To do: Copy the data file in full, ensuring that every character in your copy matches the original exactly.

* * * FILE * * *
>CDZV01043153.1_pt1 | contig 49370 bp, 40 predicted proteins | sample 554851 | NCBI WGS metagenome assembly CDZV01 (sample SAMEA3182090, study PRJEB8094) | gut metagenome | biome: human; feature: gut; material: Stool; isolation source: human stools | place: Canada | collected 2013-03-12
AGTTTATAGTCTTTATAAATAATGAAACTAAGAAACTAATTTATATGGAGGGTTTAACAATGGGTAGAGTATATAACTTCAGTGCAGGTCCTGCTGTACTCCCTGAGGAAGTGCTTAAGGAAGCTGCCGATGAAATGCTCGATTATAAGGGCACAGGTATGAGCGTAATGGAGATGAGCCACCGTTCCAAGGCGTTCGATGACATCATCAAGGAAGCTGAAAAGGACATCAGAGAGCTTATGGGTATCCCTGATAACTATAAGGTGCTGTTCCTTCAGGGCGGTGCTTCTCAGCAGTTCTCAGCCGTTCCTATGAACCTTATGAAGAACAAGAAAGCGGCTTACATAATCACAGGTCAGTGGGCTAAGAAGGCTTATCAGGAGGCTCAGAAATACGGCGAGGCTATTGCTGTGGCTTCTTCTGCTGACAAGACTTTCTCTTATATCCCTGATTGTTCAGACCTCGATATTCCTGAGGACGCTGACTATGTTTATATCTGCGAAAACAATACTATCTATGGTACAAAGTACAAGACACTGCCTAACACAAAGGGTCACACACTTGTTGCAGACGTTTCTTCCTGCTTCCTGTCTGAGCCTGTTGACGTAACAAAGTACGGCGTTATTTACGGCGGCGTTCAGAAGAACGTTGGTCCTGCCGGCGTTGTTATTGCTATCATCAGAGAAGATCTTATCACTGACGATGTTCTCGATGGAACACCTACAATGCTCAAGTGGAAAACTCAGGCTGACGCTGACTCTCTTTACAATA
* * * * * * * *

>CDZV01043153.1_pt1 | contig 49370 bp, 40 predicted proteins | sample 554851 | NCBI WGS metagenome assembly CDZV01 (sample SAMEA3182090, study PRJEB8094) | gut metagenome | biome: human; feature: gut; material: Stool; isolation source: human stools | place: Canada | collected 2013-03-12
AGTTTATAGTCTTTATAAATAATGAAACTAAGAAACTAATTTATATGGAGGGTTTAACAATGGGTAGAGTATATAACTTCAGTGCAGGTCCTGCTGTACTCCCTGAGGAAGTGCTTAAGGAAGCTGCCGATGAAATGCTCGATTATAAGGGCACAGGTATGAGCGTAATGGAGATGAGCCACCGTTCCAAGGCGTTCGATGACATCATCAAGGAAGCTGAAAAGGACATCAGAGAGCTTATGGGTATCCCTGATAACTATAAGGTGCTGTTCCTTCAGGGCGGTGCTTCTCAGCAGTTCTCAGCCGTTCCTATGAACCTTATGAAGAACAAGAAAGCGGCTTACATAATCACAGGTCAGTGGGCTAAGAAGGCTTATCAGGAGGCTCAGAAATACGGCGAGGCTATTGCTGTGGCTTCTTCTGCTGACAAGACTTTCTCTTATATCCCTGATTGTTCAGACCTCGATATTCCTGAGGACGCTGACTATGTTTATATCTGCGAAAACAATACTATCTATGGTACAAAGTACAAGACACTGCCTAACACAAAGGGTCACACACTTGTTGCAGACGTTTCTTCCTGCTTCCTGTCTGAGCCTGTTGACGTAACAAAGTACGGCGTTATTTACGGCGGCGTTCAGAAGAACGTTGGTCCTGCCGGCGTTGTTATTGCTATCATCAGAGAAGATCTTATCACTGACGATGTTCTCGATGGAACACCTACAATGCTCAAGTGGAAAACTCAGGCTGACGCTGACTCTCTTTACAATA